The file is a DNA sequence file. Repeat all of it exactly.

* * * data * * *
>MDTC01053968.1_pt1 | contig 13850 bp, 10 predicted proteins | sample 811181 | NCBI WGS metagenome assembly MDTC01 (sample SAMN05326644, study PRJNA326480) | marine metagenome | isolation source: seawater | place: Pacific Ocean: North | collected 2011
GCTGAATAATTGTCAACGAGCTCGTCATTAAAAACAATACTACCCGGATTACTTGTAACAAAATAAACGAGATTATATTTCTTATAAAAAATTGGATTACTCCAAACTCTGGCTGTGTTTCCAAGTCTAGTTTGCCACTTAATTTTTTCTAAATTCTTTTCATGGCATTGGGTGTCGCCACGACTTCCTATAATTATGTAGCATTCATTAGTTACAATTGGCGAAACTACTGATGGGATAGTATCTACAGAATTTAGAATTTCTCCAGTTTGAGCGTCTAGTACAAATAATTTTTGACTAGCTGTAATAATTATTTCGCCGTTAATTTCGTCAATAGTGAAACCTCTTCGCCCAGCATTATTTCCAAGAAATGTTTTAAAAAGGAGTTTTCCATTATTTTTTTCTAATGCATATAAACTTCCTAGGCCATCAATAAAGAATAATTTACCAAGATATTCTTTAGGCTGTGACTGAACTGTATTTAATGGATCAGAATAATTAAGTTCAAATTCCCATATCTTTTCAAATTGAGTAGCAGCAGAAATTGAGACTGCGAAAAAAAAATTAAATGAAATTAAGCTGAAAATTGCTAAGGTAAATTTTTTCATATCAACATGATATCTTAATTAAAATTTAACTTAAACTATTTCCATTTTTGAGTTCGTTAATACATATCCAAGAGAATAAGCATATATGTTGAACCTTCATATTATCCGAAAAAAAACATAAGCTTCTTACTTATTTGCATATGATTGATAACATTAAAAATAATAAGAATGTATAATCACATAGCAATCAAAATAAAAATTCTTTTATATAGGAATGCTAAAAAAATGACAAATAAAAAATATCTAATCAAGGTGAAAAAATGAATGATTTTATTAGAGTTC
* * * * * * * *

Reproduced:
>MDTC01053968.1_pt1 | contig 13850 bp, 10 predicted proteins | sample 811181 | NCBI WGS metagenome assembly MDTC01 (sample SAMN05326644, study PRJNA326480) | marine metagenome | isolation source: seawater | place: Pacific Ocean: North | collected 2011
GCTGAATAATTGTCAACGAGCTCGTCATTAAAAACAATACTACCCGGATTACTTGTAACAAAATAAACGAGATTATATTTCTTATAAAAAATTGGATTACTCCAAACTCTGGCTGTGTTTCCAAGTCTAGTTTGCCACTTAATTTTTTCTAAATTCTTTTCATGGCATTGGGTGTCGCCACGACTTCCTATAATTATGTAGCATTCATTAGTTACAATTGGCGAAACTACTGATGGGATAGTATCTACAGAATTTAGAATTTCTCCAGTTTGAGCGTCTAGTACAAATAATTTTTGACTAGCTGTAATAATTATTTCGCCGTTAATTTCGTCAATAGTGAAACCTCTTCGCCCAGCATTATTTCCAAGAAATGTTTTAAAAAGGAGTTTTCCATTATTTTTTTCTAATGCATATAAACTTCCTAGGCCATCAATAAAGAATAATTTACCAAGATATTCTTTAGGCTGTGACTGAACTGTATTTAATGGATCAGAATAATTAAGTTCAAATTCCCATATCTTTTCAAATTGAGTAGCAGCAGAAATTGAGACTGCGAAAAAAAAATTAAATGAAATTAAGCTGAAAATTGCTAAGGTAAATTTTTTCATATCAACATGATATCTTAATTAAAATTTAACTTAAACTATTTCCATTTTTGAGTTCGTTAATACATATCCAAGAGAATAAGCATATATGTTGAACCTTCATATTATCCGAAAAAAAACATAAGCTTCTTACTTATTTGCATATGATTGATAACATTAAAAATAATAAGAATGTATAATCACATAGCAATCAAAATAAAAATTCTTTTATATAGGAATGCTAAAAAAATGACAAATAAAAAATATCTAATCAAGGTGAAAAAATGAATGATTTTATTAGAGTTC